Nuclear fission and fusion, geothermal, solar and wind are among the technologies that may qualify for production and investment tax credits under a Biden administration proposal released May 29.

The proposed guidance for clean electricity production and investment tax credits unveiled by the U.S. Treasury Department and the Internal Revenue Service came as part of the proposed rulemaking process involving the Inflation Reduction Act (IRA).

The proposed rules are intended to provide clarity for energy developers looking to advance clean energy production projects and enable the development of greenhouse gas emissions technologies.

The new credits are expected to become available in 2025 with the sunsetting of the existing Investment Tax Credit (ITC/Section 45) and Production Tax Credit (PTC/Section 48) of the IRA.

All clean energy generation projects, including solar and wind, will be part of the Clean Electricity Production Credit (Section 45Y) and the Clean Electricity Investment Credit (Section 48E).

“The Inflation Reduction Act’s new technology-neutral Clean Electricity credits, which will come into effect in 2025, are one of the law’s most significant contributions to tackling the climate crisis,” said John Podesta, senior advisor to the president for International Climate Policy. “Today’s initial guidance from Treasury will help provide long-term certainty to investors and developers, support new zero-emission innovations, and accelerate our progress toward a 100 percent clean power sector.”

The IRA extended the ITC of 30% and the PTC of $0.0275/kWh through 2025 for projects that meet wage and apprenticeship requirements. For systems entering service on or after Jan. 1, 2025, the Clean Electricity Production Tax Credit and the Clean Electricity Investment Tax Credit will replace the traditional PTC and ITC.

Applicable technologies include wind, solar, hydropower, marine and hydrokinetic, nuclear fission and fusion, geothermal and certain types of waste energy recovery property, according to the Treasury Department.

If a technology depends on fossil fuels for combustion or gasification to produce electricity, a lifecycle greenhouse-gas analysis will be required to demonstrate net-zero emissions. The proposal also includes a process for taxpayers to request a provisional emissions rate, which will be administered by the DOE.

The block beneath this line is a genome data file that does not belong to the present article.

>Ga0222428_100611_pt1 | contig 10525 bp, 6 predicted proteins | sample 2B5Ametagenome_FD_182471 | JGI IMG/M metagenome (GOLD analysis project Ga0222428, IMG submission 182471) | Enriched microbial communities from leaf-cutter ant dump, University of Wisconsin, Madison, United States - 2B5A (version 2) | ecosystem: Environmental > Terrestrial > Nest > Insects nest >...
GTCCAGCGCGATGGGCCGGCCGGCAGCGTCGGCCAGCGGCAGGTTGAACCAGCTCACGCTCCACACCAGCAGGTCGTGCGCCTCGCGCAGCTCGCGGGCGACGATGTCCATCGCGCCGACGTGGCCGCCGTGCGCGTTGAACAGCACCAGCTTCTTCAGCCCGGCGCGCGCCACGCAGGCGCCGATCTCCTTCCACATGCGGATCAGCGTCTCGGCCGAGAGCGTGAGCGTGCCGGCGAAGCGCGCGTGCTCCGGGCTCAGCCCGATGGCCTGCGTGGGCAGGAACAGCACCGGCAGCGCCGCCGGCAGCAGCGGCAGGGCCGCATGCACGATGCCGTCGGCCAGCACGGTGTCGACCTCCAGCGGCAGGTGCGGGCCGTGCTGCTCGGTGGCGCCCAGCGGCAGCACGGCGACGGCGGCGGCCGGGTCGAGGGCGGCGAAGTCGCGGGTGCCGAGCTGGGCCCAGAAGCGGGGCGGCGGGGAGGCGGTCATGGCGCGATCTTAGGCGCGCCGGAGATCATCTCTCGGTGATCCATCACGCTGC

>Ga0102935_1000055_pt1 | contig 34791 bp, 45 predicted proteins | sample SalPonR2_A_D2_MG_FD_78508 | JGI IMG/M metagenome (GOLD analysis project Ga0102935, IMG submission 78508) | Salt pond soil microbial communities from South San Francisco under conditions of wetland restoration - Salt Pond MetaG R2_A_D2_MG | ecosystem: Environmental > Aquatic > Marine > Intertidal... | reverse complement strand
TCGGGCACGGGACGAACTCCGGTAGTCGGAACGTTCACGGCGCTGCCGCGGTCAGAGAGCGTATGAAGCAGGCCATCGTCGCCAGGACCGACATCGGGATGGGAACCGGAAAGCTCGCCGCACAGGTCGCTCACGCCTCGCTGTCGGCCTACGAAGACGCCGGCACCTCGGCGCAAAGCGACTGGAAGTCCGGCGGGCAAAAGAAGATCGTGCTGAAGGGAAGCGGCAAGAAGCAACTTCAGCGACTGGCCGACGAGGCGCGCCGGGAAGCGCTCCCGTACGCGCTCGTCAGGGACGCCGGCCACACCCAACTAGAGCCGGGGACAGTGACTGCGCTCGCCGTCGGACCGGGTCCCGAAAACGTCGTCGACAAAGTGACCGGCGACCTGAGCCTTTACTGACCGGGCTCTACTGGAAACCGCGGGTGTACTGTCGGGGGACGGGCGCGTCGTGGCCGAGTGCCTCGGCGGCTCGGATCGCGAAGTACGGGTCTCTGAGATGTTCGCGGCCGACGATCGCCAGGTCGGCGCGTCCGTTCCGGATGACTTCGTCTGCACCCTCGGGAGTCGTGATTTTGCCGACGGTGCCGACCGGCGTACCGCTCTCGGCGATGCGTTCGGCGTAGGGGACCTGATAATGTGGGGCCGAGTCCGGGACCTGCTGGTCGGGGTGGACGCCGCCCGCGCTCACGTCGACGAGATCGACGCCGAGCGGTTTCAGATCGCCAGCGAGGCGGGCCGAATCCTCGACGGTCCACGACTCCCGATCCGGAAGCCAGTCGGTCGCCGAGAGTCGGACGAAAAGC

Ray Long, president and CEO of the American Council on Renewable Energy (ACORE), called the guidance a win for American consumers.

“Analysis has shown that by 2035, clean energy capacity will increase by up to 50%. From this clean energy deployment, our environment will be substantially cleaner,” Long said in a statement. “By 2035, carbon emissions are expected to drop 43-73% below 2022 levels. This is truly a game-changing policy for all Americans.”

The guidance was released amid rising U.S. electricity consumption and generation capacity.

The U.S. Energy Information Administration forecasts total electricity consumption to rise to 4,159 billion kilowatt-hours (kWh) in 2025 from 4,103 billion kWh in 2024. Demand growth will be led by industrial sales followed by residential sales. Renewable energy sources—mainly utility-scale solar photovoltaic power plants—are expected to supply most of that growth.


Big Demand Means Big Challenges Ahead for Power Sector

The Biden administration has ambitions for 100% carbon-free electricity by 2035 and net-zero emissions by 2035.

A recent study by the Rhodium Group states the technology-neutral 45Y and 48E clean electricity tax credits could deliver a combined GHG emissions reductions of between 300 million tons (MMton) and 400 MMton compared to no tax credits in 2035.

“There’s up to nearly 650 gigawatts (GW) more clean electricity capacity online in 2035. Air pollutants drop by at least 20%, and consumers across the economy will save a total of $16-$34 billion in annual electric costs in 2035,” Rhodium Group said. “From a decarbonization perspective, tax guidance on 45Y and 48E may be the single most important IRA implementation action the IRS will take.”

Public comment on the proposal will be accepted for 60 days following its publication in the Federal Register.